With an established star in Frank Gore, many casual fans might have thought the 49ers were among the best running teams in the league, but an inability to gain an inch on short-yardage plays made addressing the offensive line a huge concern for coach Mike Singletary. Trading up to No. 11 to get Anthony Davis might have been an unnecessary move, as he likely would have been available to the 49ers at their original No. 13 selection. He provides the 49ers with a quality athlete in tandem with current left tackle Joe Staley. Having athletic tackles will help in Mike Iupati's adjustment to the NFL's speedier pass rushers. Few, if any, prospects in this draft presented Iupati's power as a drive blocker. The 49ers may as well have had a third-round pick by getting Taylor Mays in the mid second. The intimidating presence over the middle fills a big area of need. Third-round pick Navarro Bowman, on the other hand, was an odd choice, given that he lacks the size most teams are looking for in a traditional edge rusher. Sixth-round pick Anthony Dixon could surprise as a goal-line back to spell Frank Gore. Sticking to their philosophy of controlling the line of scrimmage, the 49ers may have emerged as the NFC West favorite with this draft.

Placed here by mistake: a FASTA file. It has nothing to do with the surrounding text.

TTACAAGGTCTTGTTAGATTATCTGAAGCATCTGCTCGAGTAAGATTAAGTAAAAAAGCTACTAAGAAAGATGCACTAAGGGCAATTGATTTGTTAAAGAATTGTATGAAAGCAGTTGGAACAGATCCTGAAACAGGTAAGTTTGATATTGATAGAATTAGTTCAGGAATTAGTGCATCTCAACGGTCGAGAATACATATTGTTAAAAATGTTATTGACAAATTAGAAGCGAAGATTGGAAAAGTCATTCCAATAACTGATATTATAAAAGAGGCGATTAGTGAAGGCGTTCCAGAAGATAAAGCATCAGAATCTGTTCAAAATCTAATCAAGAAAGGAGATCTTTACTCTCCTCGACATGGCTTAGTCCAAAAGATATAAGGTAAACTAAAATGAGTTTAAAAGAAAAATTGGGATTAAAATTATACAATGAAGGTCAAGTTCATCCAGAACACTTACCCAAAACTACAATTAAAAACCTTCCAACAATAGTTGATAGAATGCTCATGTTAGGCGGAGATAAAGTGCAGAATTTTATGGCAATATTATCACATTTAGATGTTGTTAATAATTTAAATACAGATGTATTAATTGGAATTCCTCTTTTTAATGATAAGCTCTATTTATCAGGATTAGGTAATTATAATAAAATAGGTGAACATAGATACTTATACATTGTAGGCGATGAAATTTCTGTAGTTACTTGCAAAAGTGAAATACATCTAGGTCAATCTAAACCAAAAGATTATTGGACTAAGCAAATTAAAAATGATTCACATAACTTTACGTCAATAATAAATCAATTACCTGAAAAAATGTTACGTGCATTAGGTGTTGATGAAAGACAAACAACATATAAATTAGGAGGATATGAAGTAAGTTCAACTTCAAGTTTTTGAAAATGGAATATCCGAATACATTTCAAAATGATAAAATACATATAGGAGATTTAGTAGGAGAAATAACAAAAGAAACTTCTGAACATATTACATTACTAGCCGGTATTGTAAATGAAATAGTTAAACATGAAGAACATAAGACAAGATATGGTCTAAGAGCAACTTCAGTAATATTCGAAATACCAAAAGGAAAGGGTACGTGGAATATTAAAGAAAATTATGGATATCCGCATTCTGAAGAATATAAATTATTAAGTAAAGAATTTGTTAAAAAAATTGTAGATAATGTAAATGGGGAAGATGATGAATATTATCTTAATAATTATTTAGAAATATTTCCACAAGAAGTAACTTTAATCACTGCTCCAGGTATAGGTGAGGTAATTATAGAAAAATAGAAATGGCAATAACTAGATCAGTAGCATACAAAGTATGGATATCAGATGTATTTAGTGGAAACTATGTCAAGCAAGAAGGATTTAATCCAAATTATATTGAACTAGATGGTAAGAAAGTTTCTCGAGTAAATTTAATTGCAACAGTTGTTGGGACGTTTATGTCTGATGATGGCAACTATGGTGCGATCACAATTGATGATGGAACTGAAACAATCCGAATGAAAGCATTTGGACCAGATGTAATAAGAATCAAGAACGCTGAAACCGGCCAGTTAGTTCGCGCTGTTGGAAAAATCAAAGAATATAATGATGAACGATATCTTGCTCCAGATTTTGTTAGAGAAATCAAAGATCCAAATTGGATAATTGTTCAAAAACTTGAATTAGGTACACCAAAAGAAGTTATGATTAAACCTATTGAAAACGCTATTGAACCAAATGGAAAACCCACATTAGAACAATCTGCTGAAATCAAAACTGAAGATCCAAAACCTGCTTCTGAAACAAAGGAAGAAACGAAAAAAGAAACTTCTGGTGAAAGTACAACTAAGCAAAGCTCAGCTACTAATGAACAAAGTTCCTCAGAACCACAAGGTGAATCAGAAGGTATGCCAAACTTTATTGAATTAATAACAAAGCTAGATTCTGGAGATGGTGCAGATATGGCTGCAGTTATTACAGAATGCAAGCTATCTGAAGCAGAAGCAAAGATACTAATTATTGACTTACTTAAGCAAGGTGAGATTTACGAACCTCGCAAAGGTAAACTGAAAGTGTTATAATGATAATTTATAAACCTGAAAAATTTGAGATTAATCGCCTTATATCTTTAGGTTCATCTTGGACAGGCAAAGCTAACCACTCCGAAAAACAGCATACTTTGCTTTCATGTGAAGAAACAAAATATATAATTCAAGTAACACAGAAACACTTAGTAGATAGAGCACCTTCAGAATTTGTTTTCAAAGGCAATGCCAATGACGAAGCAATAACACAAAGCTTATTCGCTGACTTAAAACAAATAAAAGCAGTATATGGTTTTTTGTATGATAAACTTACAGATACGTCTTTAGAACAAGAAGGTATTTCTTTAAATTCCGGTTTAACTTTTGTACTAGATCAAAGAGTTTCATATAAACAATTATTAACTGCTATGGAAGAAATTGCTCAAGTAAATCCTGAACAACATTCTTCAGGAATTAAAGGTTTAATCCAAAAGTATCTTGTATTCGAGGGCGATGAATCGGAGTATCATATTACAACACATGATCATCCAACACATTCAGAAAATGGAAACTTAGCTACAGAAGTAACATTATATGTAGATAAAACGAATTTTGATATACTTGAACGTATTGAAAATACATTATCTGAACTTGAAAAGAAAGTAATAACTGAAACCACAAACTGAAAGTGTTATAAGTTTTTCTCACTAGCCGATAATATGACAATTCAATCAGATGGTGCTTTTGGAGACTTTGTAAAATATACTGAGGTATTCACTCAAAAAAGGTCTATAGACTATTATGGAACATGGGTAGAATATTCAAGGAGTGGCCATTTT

The Seahawks entered the draft with a built-in advantage, as they, along with the 49ers, were the only team to enter Thursday with two first-round picks. They didn't waste them, eliminating their biggest needs immediately with Russell Okung, NFLDraftScout.com's top-rated offensive tackle, and ballhawk Earl Thomas only eight picks later. Notre Dame playmaking receiver and returner Golden Tate fell to them with the 60th pick. All three could start immediately. If possible, Seattle's draft got even better on the third day, however, as the team found a potential fourth future starter in cornerback Walter Thurmond, as well as one of the better all-around tight ends in the class in former USC standout Anthony McCoy. The team also addressed concerns at running back in trading for the explosive Leon Washington and powerful LenDale White. White will be reunited with former Trojans coach Pete Carroll and will be plenty motivated, as he's entering his contract year. In terms of immediate impact, as well as long-term potential, there wasn't a better draft in 2010 than Seattle's.
Rob Rang is a Senior Analyst for NFLDraftScout.com, distributed by The Sports Xchange.